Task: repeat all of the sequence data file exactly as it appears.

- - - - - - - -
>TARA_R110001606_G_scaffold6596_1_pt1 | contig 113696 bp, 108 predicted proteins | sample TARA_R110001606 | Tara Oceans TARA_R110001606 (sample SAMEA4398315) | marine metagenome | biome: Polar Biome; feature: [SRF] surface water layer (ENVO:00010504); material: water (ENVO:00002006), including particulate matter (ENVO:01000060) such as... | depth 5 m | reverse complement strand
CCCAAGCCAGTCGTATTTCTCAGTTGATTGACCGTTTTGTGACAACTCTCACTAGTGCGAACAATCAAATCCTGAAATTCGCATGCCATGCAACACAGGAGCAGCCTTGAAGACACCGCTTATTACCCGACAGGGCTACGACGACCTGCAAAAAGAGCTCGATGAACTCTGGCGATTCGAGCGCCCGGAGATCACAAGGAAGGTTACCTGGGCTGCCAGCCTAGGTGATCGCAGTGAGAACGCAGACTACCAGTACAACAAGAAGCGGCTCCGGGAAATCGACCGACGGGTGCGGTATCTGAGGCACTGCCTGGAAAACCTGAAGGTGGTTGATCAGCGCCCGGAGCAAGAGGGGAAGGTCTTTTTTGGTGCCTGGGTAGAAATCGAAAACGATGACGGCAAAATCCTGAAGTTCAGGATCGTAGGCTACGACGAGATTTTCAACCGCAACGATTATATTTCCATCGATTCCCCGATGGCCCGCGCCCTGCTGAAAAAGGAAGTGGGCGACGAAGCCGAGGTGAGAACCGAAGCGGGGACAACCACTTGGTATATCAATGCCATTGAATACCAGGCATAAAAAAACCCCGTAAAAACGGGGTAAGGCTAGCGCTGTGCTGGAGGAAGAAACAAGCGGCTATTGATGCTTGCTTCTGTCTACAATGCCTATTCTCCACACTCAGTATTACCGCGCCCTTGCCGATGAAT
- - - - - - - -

>TARA_R110001606_G_scaffold6596_1_pt1 | contig 113696 bp, 108 predicted proteins | sample TARA_R110001606 | Tara Oceans TARA_R110001606 (sample SAMEA4398315) | marine metagenome | biome: Polar Biome; feature: [SRF] surface water layer (ENVO:00010504); material: water (ENVO:00002006), including particulate matter (ENVO:01000060) such as... | depth 5 m | reverse complement strand
CCCAAGCCAGTCGTATTTCTCAGTTGATTGACCGTTTTGTGACAACTCTCACTAGTGCGAACAATCAAATCCTGAAATTCGCATGCCATGCAACACAGGAGCAGCCTTGAAGACACCGCTTATTACCCGACAGGGCTACGACGACCTGCAAAAAGAGCTCGATGAACTCTGGCGATTCGAGCGCCCGGAGATCACAAGGAAGGTTACCTGGGCTGCCAGCCTAGGTGATCGCAGTGAGAACGCAGACTACCAGTACAACAAGAAGCGGCTCCGGGAAATCGACCGACGGGTGCGGTATCTGAGGCACTGCCTGGAAAACCTGAAGGTGGTTGATCAGCGCCCGGAGCAAGAGGGGAAGGTCTTTTTTGGTGCCTGGGTAGAAATCGAAAACGATGACGGCAAAATCCTGAAGTTCAGGATCGTAGGCTACGACGAGATTTTCAACCGCAACGATTATATTTCCATCGATTCCCCGATGGCCCGCGCCCTGCTGAAAAAGGAAGTGGGCGACGAAGCCGAGGTGAGAACCGAAGCGGGGACAACCACTTGGTATATCAATGCCATTGAATACCAGGCATAAAAAAACCCCGTAAAAACGGGGTAAGGCTAGCGCTGTGCTGGAGGAAGAAACAAGCGGCTATTGATGCTTGCTTCTGTCTACAATGCCTATTCTCCACACTCAGTATTACCGCGCCCTTGCCGATGAAT